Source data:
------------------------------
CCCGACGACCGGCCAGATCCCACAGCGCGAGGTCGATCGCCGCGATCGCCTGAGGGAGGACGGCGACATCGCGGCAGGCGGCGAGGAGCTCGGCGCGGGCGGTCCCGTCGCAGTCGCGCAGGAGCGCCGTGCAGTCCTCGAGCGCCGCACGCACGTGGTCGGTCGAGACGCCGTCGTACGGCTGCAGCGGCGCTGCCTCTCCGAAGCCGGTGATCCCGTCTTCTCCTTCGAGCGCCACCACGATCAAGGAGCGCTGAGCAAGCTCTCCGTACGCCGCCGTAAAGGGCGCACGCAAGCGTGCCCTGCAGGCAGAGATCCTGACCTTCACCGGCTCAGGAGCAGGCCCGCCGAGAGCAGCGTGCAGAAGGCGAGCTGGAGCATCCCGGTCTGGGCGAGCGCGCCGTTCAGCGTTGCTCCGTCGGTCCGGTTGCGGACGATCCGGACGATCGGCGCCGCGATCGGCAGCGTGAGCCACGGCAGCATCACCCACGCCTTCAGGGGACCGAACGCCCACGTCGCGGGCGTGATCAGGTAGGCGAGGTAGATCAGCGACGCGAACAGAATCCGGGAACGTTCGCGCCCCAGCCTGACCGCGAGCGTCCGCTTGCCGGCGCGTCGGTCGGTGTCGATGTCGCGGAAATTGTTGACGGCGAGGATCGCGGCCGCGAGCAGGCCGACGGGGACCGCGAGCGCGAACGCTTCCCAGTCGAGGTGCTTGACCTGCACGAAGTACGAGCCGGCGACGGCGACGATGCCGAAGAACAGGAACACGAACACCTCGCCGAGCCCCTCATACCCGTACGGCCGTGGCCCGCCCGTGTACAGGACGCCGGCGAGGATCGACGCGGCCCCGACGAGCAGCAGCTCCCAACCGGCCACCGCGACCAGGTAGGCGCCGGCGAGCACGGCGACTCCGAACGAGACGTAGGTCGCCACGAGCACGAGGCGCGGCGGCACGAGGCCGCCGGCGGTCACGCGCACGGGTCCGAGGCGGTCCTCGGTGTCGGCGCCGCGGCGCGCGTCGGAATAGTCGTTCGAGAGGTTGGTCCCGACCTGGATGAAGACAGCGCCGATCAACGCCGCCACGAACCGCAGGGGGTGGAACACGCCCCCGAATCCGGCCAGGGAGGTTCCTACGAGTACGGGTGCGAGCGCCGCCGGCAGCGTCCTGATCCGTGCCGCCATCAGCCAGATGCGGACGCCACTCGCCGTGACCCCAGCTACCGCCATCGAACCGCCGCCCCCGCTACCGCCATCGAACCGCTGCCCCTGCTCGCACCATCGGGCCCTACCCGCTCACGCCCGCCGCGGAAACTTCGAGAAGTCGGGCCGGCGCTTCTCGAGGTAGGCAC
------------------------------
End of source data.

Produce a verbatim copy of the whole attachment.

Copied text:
CCCGACGACCGGCCAGATCCCACAGCGCGAGGTCGATCGCCGCGATCGCCTGAGGGAGGACGGCGACATCGCGGCAGGCGGCGAGGAGCTCGGCGCGGGCGGTCCCGTCGCAGTCGCGCAGGAGCGCCGTGCAGTCCTCGAGCGCCGCACGCACGTGGTCGGTCGAGACGCCGTCGTACGGCTGCAGCGGCGCTGCCTCTCCGAAGCCGGTGATCCCGTCTTCTCCTTCGAGCGCCACCACGATCAAGGAGCGCTGAGCAAGCTCTCCGTACGCCGCCGTAAAGGGCGCACGCAAGCGTGCCCTGCAGGCAGAGATCCTGACCTTCACCGGCTCAGGAGCAGGCCCGCCGAGAGCAGCGTGCAGAAGGCGAGCTGGAGCATCCCGGTCTGGGCGAGCGCGCCGTTCAGCGTTGCTCCGTCGGTCCGGTTGCGGACGATCCGGACGATCGGCGCCGCGATCGGCAGCGTGAGCCACGGCAGCATCACCCACGCCTTCAGGGGACCGAACGCCCACGTCGCGGGCGTGATCAGGTAGGCGAGGTAGATCAGCGACGCGAACAGAATCCGGGAACGTTCGCGCCCCAGCCTGACCGCGAGCGTCCGCTTGCCGGCGCGTCGGTCGGTGTCGATGTCGCGGAAATTGTTGACGGCGAGGATCGCGGCCGCGAGCAGGCCGACGGGGACCGCGAGCGCGAACGCTTCCCAGTCGAGGTGCTTGACCTGCACGAAGTACGAGCCGGCGACGGCGACGATGCCGAAGAACAGGAACACGAACACCTCGCCGAGCCCCTCATACCCGTACGGCCGTGGCCCGCCCGTGTACAGGACGCCGGCGAGGATCGACGCGGCCCCGACGAGCAGCAGCTCCCAACCGGCCACCGCGACCAGGTAGGCGCCGGCGAGCACGGCGACTCCGAACGAGACGTAGGTCGCCACGAGCACGAGGCGCGGCGGCACGAGGCCGCCGGCGGTCACGCGCACGGGTCCGAGGCGGTCCTCGGTGTCGGCGCCGCGGCGCGCGTCGGAATAGTCGTTCGAGAGGTTGGTCCCGACCTGGATGAAGACAGCGCCGATCAACGCCGCCACGAACCGCAGGGGGTGGAACACGCCCCCGAATCCGGCCAGGGAGGTTCCTACGAGTACGGGTGCGAGCGCCGCCGGCAGCGTCCTGATCCGTGCCGCCATCAGCCAGATGCGGACGCCACTCGCCGTGACCCCAGCTACCGCCATCGAACCGCCGCCCCCGCTACCGCCATCGAACCGCTGCCCCTGCTCGCACCATCGGGCCCTACCCGCTCACGCCCGCCGCGGAAACTTCGAGAAGTCGGGCCGGCGCTTCTCGAGGTAGGCAC